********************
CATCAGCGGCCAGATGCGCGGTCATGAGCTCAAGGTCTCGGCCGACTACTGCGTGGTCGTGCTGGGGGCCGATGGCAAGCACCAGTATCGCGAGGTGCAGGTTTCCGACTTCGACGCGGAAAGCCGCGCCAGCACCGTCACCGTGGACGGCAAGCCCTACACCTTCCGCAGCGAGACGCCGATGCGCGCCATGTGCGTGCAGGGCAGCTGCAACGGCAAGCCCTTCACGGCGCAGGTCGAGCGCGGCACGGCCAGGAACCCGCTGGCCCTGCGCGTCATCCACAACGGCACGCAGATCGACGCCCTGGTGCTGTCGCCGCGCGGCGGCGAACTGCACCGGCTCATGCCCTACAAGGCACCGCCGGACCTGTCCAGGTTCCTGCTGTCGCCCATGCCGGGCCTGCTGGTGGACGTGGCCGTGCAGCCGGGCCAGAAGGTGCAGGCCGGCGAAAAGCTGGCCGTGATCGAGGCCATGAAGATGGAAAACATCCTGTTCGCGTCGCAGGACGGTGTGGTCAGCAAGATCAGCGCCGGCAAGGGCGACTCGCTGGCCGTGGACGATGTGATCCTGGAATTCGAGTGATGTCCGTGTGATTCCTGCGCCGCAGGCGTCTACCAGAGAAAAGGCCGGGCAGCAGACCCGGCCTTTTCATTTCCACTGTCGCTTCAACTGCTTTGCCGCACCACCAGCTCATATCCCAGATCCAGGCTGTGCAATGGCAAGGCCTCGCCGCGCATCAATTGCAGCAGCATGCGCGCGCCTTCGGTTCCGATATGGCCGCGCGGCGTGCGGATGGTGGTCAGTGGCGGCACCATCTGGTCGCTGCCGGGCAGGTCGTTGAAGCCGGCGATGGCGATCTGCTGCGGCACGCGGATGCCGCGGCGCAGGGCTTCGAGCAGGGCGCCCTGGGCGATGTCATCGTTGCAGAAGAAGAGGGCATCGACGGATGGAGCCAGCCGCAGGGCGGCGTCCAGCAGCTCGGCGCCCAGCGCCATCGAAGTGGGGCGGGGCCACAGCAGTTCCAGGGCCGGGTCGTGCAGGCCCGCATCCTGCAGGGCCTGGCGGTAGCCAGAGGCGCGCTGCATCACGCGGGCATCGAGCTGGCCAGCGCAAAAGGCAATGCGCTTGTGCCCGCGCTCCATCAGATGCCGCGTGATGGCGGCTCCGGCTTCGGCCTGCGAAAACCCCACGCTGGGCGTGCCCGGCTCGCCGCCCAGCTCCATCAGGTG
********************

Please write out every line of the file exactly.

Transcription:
CATCAGCGGCCAGATGCGCGGTCATGAGCTCAAGGTCTCGGCCGACTACTGCGTGGTCGTGCTGGGGGCCGATGGCAAGCACCAGTATCGCGAGGTGCAGGTTTCCGACTTCGACGCGGAAAGCCGCGCCAGCACCGTCACCGTGGACGGCAAGCCCTACACCTTCCGCAGCGAGACGCCGATGCGCGCCATGTGCGTGCAGGGCAGCTGCAACGGCAAGCCCTTCACGGCGCAGGTCGAGCGCGGCACGGCCAGGAACCCGCTGGCCCTGCGCGTCATCCACAACGGCACGCAGATCGACGCCCTGGTGCTGTCGCCGCGCGGCGGCGAACTGCACCGGCTCATGCCCTACAAGGCACCGCCGGACCTGTCCAGGTTCCTGCTGTCGCCCATGCCGGGCCTGCTGGTGGACGTGGCCGTGCAGCCGGGCCAGAAGGTGCAGGCCGGCGAAAAGCTGGCCGTGATCGAGGCCATGAAGATGGAAAACATCCTGTTCGCGTCGCAGGACGGTGTGGTCAGCAAGATCAGCGCCGGCAAGGGCGACTCGCTGGCCGTGGACGATGTGATCCTGGAATTCGAGTGATGTCCGTGTGATTCCTGCGCCGCAGGCGTCTACCAGAGAAAAGGCCGGGCAGCAGACCCGGCCTTTTCATTTCCACTGTCGCTTCAACTGCTTTGCCGCACCACCAGCTCATATCCCAGATCCAGGCTGTGCAATGGCAAGGCCTCGCCGCGCATCAATTGCAGCAGCATGCGCGCGCCTTCGGTTCCGATATGGCCGCGCGGCGTGCGGATGGTGGTCAGTGGCGGCACCATCTGGTCGCTGCCGGGCAGGTCGTTGAAGCCGGCGATGGCGATCTGCTGCGGCACGCGGATGCCGCGGCGCAGGGCTTCGAGCAGGGCGCCCTGGGCGATGTCATCGTTGCAGAAGAAGAGGGCATCGACGGATGGAGCCAGCCGCAGGGCGGCGTCCAGCAGCTCGGCGCCCAGCGCCATCGAAGTGGGGCGGGGCCACAGCAGTTCCAGGGCCGGGTCGTGCAGGCCCGCATCCTGCAGGGCCTGGCGGTAGCCAGAGGCGCGCTGCATCACGCGGGCATCGAGCTGGCCAGCGCAAAAGGCAATGCGCTTGTGCCCGCGCTCCATCAGATGCCGCGTGATGGCGGCTCCGGCTTCGGCCTGCGAAAACCCCACGCTGGGCGTGCCCGGCTCGCCGCCCAGCTCCATCAGGTG